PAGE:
The UK will require more than 10 million tonnes of steel in the coming years to become more energy self-sufficient, according to new figures published.
Earlier this year, the country’s government set out plans to secure ‘clean and affordable’ energy in its Energy Security Strategy.
Achieving greater self-sufficiency has become vital after global events led to rocketing energy prices and significant government interventions in the energy market to cap prices.
New research from Tata Steel – the country’s largest steel producer – has revealed that more than five million tonnes of steel will be needed to build thousands of wind turbines at sea by 2030.
Planned solar and nuclear power plants, which would power future Britain, are expected to require about 3.5 million tonnes of steel over the coming years.
An estimated 1.5 million tonnes of steel will be needed to build the infrastructure for hydrogen production and distribution as well as large-scale carbon capture (CCS) projects.
The metal will also be needed to unlock new sources of oil and gas from the North Sea.
Henrik Adam, chairman of Tata Steel UK, said, “Recent events have shown us just how crucial it is to have a secure energy supply. Achieving this will need an energy revolution in this country requiring millions of tonnes of steel to build new energy generation projects.
“UK steelmakers, like Tata Steel, want to be part of this revolution, such as by developing new steel products for solar farms or for floating offshore wind structures. A strong domestic and secure steel industry is also fundamental to delivering the UK Government’s ambitious energy plans.
“But if British manufacturers are to supply the essential steel and continue to employ many thousands of people in this country, we need to invest and transform this strategically-important industry so it can make carbon-neutral steel.
“We need to learn the lessons from the UK’s energy supply which, as the government says, ‘drifted into dependence on foreign sources’, undermining the country’s energy independence.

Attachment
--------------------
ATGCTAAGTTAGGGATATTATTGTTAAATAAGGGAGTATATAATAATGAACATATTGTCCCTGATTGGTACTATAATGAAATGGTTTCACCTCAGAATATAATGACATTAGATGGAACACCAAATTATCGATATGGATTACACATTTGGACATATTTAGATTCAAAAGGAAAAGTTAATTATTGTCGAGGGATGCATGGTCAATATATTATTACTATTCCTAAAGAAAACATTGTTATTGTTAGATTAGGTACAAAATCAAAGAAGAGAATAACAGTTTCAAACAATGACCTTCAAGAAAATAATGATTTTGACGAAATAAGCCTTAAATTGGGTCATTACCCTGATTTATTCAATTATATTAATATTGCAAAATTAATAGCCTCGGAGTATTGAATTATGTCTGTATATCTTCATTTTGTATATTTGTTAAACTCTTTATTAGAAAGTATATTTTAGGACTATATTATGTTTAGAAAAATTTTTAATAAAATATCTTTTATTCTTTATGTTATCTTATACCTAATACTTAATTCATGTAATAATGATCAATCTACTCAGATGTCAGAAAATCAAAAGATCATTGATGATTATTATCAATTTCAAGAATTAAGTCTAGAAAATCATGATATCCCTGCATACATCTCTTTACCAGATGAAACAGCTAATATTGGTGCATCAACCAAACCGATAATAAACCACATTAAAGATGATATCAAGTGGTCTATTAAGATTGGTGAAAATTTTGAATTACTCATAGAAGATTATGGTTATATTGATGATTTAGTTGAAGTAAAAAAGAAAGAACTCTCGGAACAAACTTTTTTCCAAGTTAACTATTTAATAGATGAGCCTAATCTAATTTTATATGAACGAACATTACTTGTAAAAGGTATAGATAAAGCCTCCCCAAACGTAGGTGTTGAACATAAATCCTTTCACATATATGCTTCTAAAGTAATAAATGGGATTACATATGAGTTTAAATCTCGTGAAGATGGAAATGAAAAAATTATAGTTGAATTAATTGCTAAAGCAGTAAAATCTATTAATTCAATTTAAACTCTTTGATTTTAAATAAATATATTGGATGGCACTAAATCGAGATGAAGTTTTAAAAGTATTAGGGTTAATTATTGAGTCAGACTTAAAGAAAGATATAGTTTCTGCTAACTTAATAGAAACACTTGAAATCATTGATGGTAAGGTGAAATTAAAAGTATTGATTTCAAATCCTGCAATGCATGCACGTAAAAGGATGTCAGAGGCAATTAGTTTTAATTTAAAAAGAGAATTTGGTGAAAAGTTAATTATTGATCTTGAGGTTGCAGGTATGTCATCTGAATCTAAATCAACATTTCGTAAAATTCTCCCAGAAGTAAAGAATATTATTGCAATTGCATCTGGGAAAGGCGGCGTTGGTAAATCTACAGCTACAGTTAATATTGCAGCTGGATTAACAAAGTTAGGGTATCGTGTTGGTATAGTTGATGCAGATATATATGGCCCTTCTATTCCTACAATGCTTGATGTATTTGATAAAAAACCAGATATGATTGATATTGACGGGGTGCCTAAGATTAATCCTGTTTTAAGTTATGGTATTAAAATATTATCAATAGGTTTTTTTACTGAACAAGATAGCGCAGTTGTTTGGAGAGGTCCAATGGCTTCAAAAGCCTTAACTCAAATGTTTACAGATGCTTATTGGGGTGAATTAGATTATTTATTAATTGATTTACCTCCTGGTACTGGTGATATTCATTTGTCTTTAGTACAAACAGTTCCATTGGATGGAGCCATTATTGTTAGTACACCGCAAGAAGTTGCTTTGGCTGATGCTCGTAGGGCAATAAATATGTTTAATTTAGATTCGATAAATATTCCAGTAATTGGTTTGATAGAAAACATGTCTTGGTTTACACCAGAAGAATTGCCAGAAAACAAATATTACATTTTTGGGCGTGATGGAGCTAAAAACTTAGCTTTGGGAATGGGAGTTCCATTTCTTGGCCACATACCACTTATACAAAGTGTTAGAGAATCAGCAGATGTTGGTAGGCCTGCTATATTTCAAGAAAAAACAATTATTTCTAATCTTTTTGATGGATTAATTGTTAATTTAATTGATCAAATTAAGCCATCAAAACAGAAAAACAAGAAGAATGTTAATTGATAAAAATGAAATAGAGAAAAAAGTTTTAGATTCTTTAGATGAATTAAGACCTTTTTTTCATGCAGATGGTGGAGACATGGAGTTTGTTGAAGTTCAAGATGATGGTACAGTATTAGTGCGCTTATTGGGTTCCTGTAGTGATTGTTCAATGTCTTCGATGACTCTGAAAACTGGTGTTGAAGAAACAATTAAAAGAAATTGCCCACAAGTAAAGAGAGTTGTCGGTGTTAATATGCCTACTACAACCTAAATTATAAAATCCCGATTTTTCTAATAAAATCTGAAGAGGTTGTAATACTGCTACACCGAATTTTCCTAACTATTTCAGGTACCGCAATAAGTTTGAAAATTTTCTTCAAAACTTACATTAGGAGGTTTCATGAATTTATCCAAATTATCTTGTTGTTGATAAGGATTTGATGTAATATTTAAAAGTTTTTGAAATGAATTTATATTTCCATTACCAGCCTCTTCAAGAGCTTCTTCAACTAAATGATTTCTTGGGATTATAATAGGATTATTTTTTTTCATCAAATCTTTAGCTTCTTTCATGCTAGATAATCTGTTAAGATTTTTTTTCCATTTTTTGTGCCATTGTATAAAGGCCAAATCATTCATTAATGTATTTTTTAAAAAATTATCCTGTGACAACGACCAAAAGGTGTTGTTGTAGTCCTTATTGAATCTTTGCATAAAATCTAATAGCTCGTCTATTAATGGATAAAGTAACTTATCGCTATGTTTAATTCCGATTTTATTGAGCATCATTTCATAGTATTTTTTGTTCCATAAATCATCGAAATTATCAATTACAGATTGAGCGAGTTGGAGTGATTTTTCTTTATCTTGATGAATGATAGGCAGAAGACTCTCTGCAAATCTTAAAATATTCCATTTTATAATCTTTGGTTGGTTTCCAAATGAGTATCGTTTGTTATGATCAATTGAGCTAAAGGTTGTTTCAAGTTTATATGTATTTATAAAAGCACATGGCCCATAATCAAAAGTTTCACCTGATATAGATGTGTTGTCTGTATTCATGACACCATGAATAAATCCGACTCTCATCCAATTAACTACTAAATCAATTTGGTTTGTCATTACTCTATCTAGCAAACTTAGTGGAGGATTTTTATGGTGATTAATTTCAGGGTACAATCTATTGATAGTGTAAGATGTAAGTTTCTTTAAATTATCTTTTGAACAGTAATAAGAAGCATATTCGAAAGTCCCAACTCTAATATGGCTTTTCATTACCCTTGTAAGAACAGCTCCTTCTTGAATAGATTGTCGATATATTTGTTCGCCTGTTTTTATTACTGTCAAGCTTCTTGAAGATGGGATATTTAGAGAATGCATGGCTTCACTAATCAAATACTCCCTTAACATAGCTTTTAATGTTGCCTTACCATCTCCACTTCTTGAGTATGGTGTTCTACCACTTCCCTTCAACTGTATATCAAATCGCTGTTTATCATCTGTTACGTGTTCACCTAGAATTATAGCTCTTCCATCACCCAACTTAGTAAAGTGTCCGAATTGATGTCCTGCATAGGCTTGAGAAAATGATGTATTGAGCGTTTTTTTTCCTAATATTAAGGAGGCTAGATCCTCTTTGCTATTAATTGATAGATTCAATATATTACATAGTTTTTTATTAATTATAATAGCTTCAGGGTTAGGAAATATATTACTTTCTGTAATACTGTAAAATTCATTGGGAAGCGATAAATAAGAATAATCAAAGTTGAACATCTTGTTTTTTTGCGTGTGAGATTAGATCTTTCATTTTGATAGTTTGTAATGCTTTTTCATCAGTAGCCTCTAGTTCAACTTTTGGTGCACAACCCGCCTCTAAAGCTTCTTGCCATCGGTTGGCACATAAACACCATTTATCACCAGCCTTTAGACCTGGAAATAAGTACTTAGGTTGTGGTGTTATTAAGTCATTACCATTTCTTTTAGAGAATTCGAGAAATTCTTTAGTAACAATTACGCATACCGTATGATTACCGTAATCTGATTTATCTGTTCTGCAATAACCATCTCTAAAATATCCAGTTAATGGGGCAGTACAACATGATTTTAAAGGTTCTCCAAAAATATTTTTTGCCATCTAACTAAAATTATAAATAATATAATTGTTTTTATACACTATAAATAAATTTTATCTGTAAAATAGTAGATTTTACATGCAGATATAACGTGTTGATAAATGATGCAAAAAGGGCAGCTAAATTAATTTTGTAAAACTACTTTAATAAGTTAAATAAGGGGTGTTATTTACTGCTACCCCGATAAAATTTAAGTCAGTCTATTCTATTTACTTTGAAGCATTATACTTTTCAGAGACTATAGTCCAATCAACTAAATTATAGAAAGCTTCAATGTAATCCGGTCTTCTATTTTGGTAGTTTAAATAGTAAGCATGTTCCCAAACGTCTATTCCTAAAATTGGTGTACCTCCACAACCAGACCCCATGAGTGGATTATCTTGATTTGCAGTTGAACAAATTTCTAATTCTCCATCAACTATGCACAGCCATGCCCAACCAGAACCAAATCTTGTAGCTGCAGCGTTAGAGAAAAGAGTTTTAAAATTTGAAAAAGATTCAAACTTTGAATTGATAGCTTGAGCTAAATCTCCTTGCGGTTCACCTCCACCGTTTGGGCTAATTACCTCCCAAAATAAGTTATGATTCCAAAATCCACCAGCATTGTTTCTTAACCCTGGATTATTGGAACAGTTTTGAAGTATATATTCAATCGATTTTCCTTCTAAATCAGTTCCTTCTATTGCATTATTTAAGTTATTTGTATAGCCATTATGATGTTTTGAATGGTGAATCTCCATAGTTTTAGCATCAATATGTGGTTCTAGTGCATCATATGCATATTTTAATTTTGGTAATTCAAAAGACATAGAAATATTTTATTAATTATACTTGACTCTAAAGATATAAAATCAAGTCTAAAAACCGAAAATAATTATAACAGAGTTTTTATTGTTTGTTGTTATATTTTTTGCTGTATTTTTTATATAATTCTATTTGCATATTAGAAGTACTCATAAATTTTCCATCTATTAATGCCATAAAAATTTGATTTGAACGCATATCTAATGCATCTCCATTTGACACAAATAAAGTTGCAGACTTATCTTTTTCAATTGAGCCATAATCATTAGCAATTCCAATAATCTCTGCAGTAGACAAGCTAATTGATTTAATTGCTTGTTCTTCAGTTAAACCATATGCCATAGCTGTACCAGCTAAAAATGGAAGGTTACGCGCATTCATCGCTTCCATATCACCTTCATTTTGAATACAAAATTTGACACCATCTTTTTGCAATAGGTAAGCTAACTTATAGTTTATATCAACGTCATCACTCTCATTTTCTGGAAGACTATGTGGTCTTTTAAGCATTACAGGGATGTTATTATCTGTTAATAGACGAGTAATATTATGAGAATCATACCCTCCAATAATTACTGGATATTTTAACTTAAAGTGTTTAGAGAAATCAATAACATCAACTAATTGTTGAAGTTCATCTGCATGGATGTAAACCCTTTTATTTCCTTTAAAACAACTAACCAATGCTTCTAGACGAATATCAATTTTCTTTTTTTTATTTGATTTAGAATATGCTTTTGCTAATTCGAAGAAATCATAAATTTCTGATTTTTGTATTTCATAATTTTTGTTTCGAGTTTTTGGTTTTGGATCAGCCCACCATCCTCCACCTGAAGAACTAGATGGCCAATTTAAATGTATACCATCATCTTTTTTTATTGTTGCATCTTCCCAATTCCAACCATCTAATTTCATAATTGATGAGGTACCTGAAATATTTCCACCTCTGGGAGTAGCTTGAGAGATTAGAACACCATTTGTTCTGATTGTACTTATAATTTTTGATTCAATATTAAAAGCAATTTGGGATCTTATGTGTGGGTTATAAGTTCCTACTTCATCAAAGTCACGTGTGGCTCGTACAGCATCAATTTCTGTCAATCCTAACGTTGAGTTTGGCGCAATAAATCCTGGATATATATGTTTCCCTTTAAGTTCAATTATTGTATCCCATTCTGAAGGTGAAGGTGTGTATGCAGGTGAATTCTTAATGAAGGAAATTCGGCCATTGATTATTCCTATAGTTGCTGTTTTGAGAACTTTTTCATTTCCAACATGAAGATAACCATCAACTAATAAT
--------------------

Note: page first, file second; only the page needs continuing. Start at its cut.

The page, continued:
He also said that the UK’s steel industry is at a crossroads and if nothing is done, it would decline and drift away to other countries.
“Down the other path is a new era in which we transform the steel production process to make it fit for the 21st century,” Adam said.
He also added: “Geo-political events and disruptive trade issues in recent years have reminded us of the importance of being self-sufficient in essential products like steel, a product critical for the UK’s infrastructure projects, manufacturing industry and national security.”
Roy Rickhuss CBE, general secretary of Community and NTUSCC chair, said, “The green energy revolution presents a huge opportunity to build a robust British supply chain based on the supply of top-quality domestic steel. The events of the last two years tell us Britain cannot rely on fragile global supply networks for strategic goods, and if we want to go green it is nonsensical to transport steel from the other side of the world.
“Not only will using Britain’s steel be crucial to meeting our climate objectives, it will support thousands of good jobs and steel communities across the country. Steelworkers look to the government to support investment in green steel and do more to ensure that British jobs benefit from taxpayer-backed energy projects.”
According to Gareth Stace, director general of UK Steel, “These numbers clearly demonstrate the huge opportunity the energy transition represents not just to reduce emissions but to boost the UK economy, UK manufacturing and the UK steel sector.
He said the UK has the largest offshore wind sector in the world but with a target to raise the capacity by 400 per cent this decade, it was only getting started. He rued that opportunities have been missed in the past to set up a full UK supply chain for the sector but expressed optimism that the time is here to get things right. Stace said similar opportunities exist in the UK’s expansion of nuclear, solar and the roll-out of CCS and hydrogen networks.
“The UK steel industry is in a prime position to supply the steel for this new UK energy infrastructure and doing so will help maximise the jobs and economic growth the energy transition can deliver for the UK,” he said.
“Today, our sector employs 33,700 people directly and supports a further 42,000 indirectly through its purchase of goods and services, with most jobs concentrated in Yorkshire & the Humber region, and Wales where steel wages are 59% above the regional average. Producing UK energy from UK steel is the green industrial revolution in practice, creating green jobs, economic growth and levelling up.”